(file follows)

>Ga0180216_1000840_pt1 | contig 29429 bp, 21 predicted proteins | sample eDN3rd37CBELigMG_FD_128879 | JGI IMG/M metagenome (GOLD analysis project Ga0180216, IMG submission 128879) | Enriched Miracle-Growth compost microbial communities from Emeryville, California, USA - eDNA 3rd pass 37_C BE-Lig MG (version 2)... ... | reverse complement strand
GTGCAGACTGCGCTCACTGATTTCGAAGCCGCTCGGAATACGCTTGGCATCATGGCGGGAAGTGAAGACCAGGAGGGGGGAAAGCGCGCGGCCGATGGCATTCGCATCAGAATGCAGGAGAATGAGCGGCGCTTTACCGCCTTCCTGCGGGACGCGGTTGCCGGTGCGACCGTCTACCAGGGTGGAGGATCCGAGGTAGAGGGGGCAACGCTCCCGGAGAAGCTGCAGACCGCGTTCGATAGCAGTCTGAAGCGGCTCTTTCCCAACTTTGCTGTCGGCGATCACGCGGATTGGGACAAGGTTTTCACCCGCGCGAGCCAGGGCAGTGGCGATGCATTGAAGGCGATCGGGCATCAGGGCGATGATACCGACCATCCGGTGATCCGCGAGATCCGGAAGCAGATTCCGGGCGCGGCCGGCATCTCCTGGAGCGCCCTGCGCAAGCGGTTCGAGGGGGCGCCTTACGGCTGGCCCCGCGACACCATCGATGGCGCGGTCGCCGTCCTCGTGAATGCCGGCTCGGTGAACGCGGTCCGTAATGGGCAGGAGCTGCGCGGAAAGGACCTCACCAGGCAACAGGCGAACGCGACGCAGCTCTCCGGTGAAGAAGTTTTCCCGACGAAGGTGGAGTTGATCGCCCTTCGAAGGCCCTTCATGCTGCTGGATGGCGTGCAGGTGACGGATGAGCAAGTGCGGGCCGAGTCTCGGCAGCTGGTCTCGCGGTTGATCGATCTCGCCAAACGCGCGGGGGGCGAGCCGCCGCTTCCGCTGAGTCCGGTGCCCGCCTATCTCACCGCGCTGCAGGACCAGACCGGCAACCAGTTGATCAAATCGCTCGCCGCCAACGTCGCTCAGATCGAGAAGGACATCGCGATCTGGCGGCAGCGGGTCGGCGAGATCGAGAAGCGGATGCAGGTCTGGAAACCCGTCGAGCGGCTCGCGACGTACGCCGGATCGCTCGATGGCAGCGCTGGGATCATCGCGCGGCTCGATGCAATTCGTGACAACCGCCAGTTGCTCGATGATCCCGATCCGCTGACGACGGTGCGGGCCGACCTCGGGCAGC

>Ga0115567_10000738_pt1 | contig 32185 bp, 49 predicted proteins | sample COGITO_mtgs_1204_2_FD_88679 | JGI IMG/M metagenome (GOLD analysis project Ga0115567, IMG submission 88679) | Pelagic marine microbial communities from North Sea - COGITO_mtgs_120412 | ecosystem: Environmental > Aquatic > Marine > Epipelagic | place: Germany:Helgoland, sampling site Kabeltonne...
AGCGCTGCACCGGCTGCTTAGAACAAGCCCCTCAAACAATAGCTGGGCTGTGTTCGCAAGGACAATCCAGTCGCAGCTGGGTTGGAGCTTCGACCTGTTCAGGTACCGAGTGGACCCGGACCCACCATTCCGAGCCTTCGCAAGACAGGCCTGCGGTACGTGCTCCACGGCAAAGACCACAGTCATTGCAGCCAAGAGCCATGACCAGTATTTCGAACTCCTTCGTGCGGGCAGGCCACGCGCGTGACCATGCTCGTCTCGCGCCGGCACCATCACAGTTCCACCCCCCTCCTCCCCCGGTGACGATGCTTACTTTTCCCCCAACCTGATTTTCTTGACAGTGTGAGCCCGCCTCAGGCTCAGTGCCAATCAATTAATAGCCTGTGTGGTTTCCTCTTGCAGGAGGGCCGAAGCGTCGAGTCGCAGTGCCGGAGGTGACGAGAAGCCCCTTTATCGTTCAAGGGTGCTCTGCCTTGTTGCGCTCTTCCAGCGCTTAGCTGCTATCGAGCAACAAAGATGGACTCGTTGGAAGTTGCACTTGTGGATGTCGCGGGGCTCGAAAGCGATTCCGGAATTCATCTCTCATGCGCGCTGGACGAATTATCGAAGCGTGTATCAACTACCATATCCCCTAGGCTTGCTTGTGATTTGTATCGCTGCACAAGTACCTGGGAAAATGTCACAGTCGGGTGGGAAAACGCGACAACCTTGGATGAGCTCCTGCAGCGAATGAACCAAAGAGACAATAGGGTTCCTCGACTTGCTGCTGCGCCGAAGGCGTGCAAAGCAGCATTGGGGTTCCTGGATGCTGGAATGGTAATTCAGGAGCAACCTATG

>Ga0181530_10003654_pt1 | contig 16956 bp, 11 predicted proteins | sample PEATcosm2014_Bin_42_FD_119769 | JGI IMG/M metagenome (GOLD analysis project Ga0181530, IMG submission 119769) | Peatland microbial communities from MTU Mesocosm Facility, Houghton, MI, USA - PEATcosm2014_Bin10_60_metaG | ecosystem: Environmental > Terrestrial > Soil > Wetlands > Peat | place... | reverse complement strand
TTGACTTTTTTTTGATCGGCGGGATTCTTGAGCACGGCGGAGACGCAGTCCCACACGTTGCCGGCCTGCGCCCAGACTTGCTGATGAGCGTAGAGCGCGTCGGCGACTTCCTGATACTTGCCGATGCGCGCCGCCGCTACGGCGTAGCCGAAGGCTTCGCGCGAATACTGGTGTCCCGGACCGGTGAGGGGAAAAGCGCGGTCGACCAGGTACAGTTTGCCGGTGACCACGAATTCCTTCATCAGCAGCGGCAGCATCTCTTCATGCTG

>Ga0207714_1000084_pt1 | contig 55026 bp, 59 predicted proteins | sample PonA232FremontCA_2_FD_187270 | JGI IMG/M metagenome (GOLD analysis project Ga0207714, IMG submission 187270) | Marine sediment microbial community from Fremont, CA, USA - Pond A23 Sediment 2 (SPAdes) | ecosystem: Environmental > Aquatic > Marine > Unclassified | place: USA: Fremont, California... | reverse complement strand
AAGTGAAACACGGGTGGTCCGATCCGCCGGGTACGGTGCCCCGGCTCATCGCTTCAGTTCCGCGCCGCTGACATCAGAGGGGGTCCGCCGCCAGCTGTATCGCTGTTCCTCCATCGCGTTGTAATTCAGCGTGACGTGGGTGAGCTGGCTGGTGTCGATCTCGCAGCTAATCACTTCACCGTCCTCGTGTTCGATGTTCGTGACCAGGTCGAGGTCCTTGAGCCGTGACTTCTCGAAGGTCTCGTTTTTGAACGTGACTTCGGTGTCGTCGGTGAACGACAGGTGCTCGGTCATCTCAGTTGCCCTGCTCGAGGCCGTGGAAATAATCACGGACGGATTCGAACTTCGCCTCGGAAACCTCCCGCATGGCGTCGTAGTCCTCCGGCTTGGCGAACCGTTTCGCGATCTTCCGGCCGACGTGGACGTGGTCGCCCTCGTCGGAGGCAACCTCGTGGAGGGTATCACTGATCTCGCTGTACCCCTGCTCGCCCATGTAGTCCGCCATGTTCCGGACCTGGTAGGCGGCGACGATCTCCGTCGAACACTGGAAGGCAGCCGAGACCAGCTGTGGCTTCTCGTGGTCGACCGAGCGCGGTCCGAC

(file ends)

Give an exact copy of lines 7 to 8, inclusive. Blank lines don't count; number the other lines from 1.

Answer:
>Ga0207714_1000084_pt1 | contig 55026 bp, 59 predicted proteins | sample PonA232FremontCA_2_FD_187270 | JGI IMG/M metagenome (GOLD analysis project Ga0207714, IMG submission 187270) | Marine sediment microbial community from Fremont, CA, USA - Pond A23 Sediment 2 (SPAdes) | ecosystem: Environmental > Aquatic > Marine > Unclassified | place: USA: Fremont, California... | reverse complement strand
AAGTGAAACACGGGTGGTCCGATCCGCCGGGTACGGTGCCCCGGCTCATCGCTTCAGTTCCGCGCCGCTGACATCAGAGGGGGTCCGCCGCCAGCTGTATCGCTGTTCCTCCATCGCGTTGTAATTCAGCGTGACGTGGGTGAGCTGGCTGGTGTCGATCTCGCAGCTAATCACTTCACCGTCCTCGTGTTCGATGTTCGTGACCAGGTCGAGGTCCTTGAGCCGTGACTTCTCGAAGGTCTCGTTTTTGAACGTGACTTCGGTGTCGTCGGTGAACGACAGGTGCTCGGTCATCTCAGTTGCCCTGCTCGAGGCCGTGGAAATAATCACGGACGGATTCGAACTTCGCCTCGGAAACCTCCCGCATGGCGTCGTAGTCCTCCGGCTTGGCGAACCGTTTCGCGATCTTCCGGCCGACGTGGACGTGGTCGCCCTCGTCGGAGGCAACCTCGTGGAGGGTATCACTGATCTCGCTGTACCCCTGCTCGCCCATGTAGTCCGCCATGTTCCGGACCTGGTAGGCGGCGACGATCTCCGTCGAACACTGGAAGGCAGCCGAGACCAGCTGTGGCTTCTCGTGGTCGACCGAGCGCGGTCCGAC